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Feature | Nov/Dec '16

NSAID Selection in the Perioperative Cataract Surgery Period

What exactly should we be thinking about?

The phrase innovations in cataract surgery usually refers to technological improvements that give surgeons a better chance of performing the required steps less invasively and more precisely, or to new techniques that might make the surgeon more efficient, the surgery safer, or the procedure applicable in complex cases. An often-overlooked aspect of cataract surgery innovations are the topical medications used in the perioperative period.

Patients are typically prescribed a topical antibiotic to be used a few days before and after surgery to lower the risk of infection. In addition, a corticosteroid and a nonsteroidal antiinflammatory drug (NSAID) are frequently used in the perioperative period to inhibit postoperative inflammation, thus lessening the risk of cystoid macular edema and other complications.

Although dual antiinflammatory agents appear at first redundant, it is important to note that corticosteroids and NSAIDs act on different mechanisms in the inflammatory cascade, thus providing complementary and synergistic benefit.1,2 In addition, because NSAIDs specifically target prostaglandin formation via inhibition of cyclooxygenase (COX-1 and COX-2),3 they are also relevant for reducing postoperative pain and discomfort, assuming that the appropriate agents are selected. NSAIDs have also been found to reduce miosis intraoperatively when they are used preoperatively.4


Safety, efficacy, and tolerability are the most important factors for any topical ocular agent. In light of innovations in NSAID offerings, it seems prudent to consider additional factors, such as the convenience of the dosing schedule and the propensity to induce discomfort.

Newer-generation NSAIDs and those approaching the market certainly have a more favorable safety profile than older agents. They may also feature additional ingredients or vehicles that make them mechanistically more favorable in certain situations. For example, studies suggest that several factors can lower the effective dose delivered, including volume loss due to dose spillage5,6; tearing and blinking5-9; tear film turnover5-8; conjunctival and scleral absorption5,6; and corneal absorbption.6,7 Drug design and development have, therefore, focused on solutions that increase the effective dose5; improve the molecular design to enhance lipophilicity and solubility10; and alter the formulation to increase viscosity, residence time, and corneal penetration.11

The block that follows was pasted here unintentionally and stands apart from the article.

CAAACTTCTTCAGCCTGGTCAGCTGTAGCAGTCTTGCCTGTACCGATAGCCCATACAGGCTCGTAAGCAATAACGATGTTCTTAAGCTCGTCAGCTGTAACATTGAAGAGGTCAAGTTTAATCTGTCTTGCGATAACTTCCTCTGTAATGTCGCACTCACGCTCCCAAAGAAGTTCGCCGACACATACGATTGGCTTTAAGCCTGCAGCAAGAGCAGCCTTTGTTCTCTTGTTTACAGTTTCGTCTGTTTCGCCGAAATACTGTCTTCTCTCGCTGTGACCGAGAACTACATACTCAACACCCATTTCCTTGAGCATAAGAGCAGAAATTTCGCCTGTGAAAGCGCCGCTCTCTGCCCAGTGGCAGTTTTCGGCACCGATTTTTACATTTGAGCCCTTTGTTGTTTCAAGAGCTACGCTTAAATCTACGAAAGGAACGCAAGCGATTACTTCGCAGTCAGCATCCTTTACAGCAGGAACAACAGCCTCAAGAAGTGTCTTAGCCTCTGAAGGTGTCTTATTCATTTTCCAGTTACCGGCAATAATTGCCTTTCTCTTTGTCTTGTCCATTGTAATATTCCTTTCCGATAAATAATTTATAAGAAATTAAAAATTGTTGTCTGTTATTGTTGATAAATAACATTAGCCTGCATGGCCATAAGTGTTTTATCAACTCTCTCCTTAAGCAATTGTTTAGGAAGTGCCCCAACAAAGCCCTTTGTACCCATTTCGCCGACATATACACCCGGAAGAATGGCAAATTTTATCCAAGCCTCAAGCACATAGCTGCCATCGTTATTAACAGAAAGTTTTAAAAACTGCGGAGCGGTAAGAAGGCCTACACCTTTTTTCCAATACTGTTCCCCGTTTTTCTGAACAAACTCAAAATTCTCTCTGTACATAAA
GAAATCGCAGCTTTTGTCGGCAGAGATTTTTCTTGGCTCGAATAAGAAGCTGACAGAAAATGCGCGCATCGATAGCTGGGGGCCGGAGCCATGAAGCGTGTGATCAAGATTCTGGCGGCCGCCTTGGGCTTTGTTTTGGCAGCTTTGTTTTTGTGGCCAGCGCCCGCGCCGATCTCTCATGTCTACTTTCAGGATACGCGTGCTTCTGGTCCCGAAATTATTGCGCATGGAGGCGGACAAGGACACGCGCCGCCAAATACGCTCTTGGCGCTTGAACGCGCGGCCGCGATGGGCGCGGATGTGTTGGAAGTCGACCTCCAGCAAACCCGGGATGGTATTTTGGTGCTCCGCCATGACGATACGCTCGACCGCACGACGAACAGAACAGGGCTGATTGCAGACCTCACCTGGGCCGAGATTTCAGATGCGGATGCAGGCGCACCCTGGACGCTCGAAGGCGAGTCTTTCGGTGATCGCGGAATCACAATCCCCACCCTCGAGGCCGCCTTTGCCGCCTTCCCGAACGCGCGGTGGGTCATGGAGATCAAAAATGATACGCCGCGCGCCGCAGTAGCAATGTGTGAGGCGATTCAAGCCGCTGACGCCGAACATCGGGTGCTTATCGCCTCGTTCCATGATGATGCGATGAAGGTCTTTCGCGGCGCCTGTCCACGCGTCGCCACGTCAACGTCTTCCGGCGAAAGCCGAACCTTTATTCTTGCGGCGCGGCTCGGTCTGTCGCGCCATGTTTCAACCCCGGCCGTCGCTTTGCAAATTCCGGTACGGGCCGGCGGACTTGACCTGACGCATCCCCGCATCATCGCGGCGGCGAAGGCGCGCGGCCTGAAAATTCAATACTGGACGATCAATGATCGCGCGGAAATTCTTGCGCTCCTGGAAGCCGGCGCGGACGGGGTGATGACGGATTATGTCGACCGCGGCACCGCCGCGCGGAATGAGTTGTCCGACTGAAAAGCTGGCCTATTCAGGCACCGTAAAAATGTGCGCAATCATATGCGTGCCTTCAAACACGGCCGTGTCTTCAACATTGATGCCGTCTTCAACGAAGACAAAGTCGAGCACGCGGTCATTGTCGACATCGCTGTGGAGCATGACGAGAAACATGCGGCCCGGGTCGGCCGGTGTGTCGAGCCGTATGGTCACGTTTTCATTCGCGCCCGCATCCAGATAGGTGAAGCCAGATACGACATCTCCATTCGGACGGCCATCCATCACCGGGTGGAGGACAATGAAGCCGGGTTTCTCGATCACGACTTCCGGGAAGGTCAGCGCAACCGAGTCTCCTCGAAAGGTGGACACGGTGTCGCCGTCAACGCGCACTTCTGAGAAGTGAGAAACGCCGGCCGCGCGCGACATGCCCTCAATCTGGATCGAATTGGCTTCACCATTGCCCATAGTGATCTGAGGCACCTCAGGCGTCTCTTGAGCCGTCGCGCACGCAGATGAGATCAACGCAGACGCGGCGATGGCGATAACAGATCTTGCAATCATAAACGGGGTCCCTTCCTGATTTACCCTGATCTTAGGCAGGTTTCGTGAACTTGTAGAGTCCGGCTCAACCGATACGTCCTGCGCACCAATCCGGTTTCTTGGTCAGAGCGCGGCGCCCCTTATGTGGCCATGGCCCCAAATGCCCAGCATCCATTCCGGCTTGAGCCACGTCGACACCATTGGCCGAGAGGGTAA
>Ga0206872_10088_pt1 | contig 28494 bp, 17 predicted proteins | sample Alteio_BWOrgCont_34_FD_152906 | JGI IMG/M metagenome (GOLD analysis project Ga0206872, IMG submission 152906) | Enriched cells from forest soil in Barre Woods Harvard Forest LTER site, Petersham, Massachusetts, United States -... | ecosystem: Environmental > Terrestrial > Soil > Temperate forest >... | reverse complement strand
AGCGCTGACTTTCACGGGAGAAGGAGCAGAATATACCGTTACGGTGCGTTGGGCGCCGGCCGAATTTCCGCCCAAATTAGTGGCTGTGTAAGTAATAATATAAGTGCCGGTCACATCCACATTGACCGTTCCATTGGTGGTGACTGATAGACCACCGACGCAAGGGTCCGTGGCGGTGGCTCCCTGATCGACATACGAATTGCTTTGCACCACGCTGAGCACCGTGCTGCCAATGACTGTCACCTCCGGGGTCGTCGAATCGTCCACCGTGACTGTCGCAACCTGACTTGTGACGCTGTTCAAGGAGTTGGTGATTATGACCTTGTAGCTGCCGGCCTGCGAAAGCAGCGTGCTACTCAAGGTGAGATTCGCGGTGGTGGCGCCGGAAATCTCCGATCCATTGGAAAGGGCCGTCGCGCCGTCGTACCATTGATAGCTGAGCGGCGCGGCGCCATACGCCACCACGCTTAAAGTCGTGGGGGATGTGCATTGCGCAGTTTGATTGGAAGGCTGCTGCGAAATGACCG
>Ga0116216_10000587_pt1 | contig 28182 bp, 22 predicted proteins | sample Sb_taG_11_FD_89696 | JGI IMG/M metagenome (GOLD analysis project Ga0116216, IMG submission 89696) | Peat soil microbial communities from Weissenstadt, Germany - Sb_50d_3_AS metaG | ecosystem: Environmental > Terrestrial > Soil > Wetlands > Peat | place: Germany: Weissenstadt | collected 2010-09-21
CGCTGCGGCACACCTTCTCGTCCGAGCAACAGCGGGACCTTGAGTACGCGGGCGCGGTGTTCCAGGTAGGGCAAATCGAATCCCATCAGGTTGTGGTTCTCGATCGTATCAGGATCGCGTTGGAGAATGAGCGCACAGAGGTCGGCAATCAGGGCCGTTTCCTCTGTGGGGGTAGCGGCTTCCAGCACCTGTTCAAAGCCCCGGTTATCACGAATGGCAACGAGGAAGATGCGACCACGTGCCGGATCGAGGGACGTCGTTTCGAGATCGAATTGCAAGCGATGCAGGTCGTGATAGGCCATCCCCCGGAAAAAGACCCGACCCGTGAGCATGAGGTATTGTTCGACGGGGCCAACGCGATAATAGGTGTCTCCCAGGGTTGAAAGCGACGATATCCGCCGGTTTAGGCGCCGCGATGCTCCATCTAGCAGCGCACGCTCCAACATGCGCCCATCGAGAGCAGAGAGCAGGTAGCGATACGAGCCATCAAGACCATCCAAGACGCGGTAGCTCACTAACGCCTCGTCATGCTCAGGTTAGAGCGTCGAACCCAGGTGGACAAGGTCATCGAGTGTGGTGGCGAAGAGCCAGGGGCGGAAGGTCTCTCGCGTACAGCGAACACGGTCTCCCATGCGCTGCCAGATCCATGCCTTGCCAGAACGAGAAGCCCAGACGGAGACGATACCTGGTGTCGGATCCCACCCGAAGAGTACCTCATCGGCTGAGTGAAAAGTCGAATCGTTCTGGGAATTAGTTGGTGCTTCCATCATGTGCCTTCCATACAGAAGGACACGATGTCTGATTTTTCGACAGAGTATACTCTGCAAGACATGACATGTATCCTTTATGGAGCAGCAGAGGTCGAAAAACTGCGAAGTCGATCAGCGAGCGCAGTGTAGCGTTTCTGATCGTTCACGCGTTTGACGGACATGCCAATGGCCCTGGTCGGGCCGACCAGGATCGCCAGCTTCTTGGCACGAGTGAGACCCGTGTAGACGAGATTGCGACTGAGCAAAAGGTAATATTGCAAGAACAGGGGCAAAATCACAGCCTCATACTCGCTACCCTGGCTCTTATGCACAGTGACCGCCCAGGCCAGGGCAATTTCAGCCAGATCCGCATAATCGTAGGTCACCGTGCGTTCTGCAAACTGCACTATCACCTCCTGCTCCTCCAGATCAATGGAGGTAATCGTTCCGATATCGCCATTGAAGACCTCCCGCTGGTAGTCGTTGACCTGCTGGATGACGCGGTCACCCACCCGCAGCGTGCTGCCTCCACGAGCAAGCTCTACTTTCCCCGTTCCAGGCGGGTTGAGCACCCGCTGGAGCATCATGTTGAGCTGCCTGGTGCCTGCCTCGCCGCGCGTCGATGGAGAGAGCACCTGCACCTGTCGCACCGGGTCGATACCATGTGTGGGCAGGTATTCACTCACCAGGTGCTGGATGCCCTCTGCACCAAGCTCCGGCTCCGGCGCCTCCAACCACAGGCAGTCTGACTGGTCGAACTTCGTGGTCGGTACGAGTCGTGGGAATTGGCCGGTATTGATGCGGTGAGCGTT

Dosing convenience is a multifactorial consideration. Studies indicate that the more agents a patient uses, the greater the chance for noncompliance.12 However, that is an incomplete viewpoint. If a patient were to use a corticosteroid alone, he or she may have to use that three to six times a day (depending on the agent) to avoid inflammation and reduce pain as effectively as combination topical steroid and NSAID. Add in the potential for pressure elevations associated with frequent and cumulative corticosteroid dosing, and the use of a nonsteroidal in the perioperative regimen becomes much more palatable. Using an NSAID, then, may mean more total agents for the patient to manage but fewer total instillations throughout the day—and, with that, fewer chances to cause discomfort, pain, or other complications.

Another variable to consider in agent selection is the potential to irritate the ocular surface. Prolensa (bromfenac, 0.07%; Bausch + Lomb) and Ilevro (nepafenac ophthalmic suspension 0.3%; Alcon) are available for once-daily dosing, thereby minimizing the potential to harm the ocular surface. Each of these agents is indicated to treat postoperative pain. Another NSAID, BromSite (bromfenac 0.075%; Sun Pharmaceuticals) formulated in DuraSite, a vehicle designed to increase ocular surface residence time, has received FDA approval for twice-daily dosing; this agent is expected to be released to the market Q4 2016. Unlike other NSAID formulations, the forthcoming offering has an indication to prevent, rather than solely treat, postoperative pain—a consideration that could have important implications. Patients tend to associate any postoperative pain with the effectiveness of their surgery; fair or not, the surgeon will be judged based on those pain reports, and that may include how reimbursement is factored when patient satisfaction is considered. This does not even consider the fact that patient expectations are on the rise and at the forefront of every surgeon’s efforts.